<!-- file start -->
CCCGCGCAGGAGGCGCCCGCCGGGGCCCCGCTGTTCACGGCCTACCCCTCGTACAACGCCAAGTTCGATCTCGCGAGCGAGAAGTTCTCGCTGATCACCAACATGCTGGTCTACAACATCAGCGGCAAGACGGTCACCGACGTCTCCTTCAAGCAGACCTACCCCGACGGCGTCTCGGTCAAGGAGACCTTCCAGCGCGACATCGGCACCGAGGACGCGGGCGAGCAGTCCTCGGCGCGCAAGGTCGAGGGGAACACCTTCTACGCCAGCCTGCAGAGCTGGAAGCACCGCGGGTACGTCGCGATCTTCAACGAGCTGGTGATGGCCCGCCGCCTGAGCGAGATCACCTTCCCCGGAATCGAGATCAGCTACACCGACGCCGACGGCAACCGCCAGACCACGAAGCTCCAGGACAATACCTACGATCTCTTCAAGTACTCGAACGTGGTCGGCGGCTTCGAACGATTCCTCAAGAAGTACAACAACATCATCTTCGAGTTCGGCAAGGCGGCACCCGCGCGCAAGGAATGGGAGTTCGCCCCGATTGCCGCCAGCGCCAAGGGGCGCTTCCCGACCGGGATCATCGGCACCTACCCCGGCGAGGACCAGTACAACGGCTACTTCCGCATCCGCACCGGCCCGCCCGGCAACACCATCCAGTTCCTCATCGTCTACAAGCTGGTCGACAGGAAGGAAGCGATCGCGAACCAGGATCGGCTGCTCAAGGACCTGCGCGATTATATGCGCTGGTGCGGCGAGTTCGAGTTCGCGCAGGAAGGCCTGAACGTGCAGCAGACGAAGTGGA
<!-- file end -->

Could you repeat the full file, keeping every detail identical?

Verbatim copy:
CCCGCGCAGGAGGCGCCCGCCGGGGCCCCGCTGTTCACGGCCTACCCCTCGTACAACGCCAAGTTCGATCTCGCGAGCGAGAAGTTCTCGCTGATCACCAACATGCTGGTCTACAACATCAGCGGCAAGACGGTCACCGACGTCTCCTTCAAGCAGACCTACCCCGACGGCGTCTCGGTCAAGGAGACCTTCCAGCGCGACATCGGCACCGAGGACGCGGGCGAGCAGTCCTCGGCGCGCAAGGTCGAGGGGAACACCTTCTACGCCAGCCTGCAGAGCTGGAAGCACCGCGGGTACGTCGCGATCTTCAACGAGCTGGTGATGGCCCGCCGCCTGAGCGAGATCACCTTCCCCGGAATCGAGATCAGCTACACCGACGCCGACGGCAACCGCCAGACCACGAAGCTCCAGGACAATACCTACGATCTCTTCAAGTACTCGAACGTGGTCGGCGGCTTCGAACGATTCCTCAAGAAGTACAACAACATCATCTTCGAGTTCGGCAAGGCGGCACCCGCGCGCAAGGAATGGGAGTTCGCCCCGATTGCCGCCAGCGCCAAGGGGCGCTTCCCGACCGGGATCATCGGCACCTACCCCGGCGAGGACCAGTACAACGGCTACTTCCGCATCCGCACCGGCCCGCCCGGCAACACCATCCAGTTCCTCATCGTCTACAAGCTGGTCGACAGGAAGGAAGCGATCGCGAACCAGGATCGGCTGCTCAAGGACCTGCGCGATTATATGCGCTGGTGCGGCGAGTTCGAGTTCGCGCAGGAAGGCCTGAACGTGCAGCAGACGAAGTGGA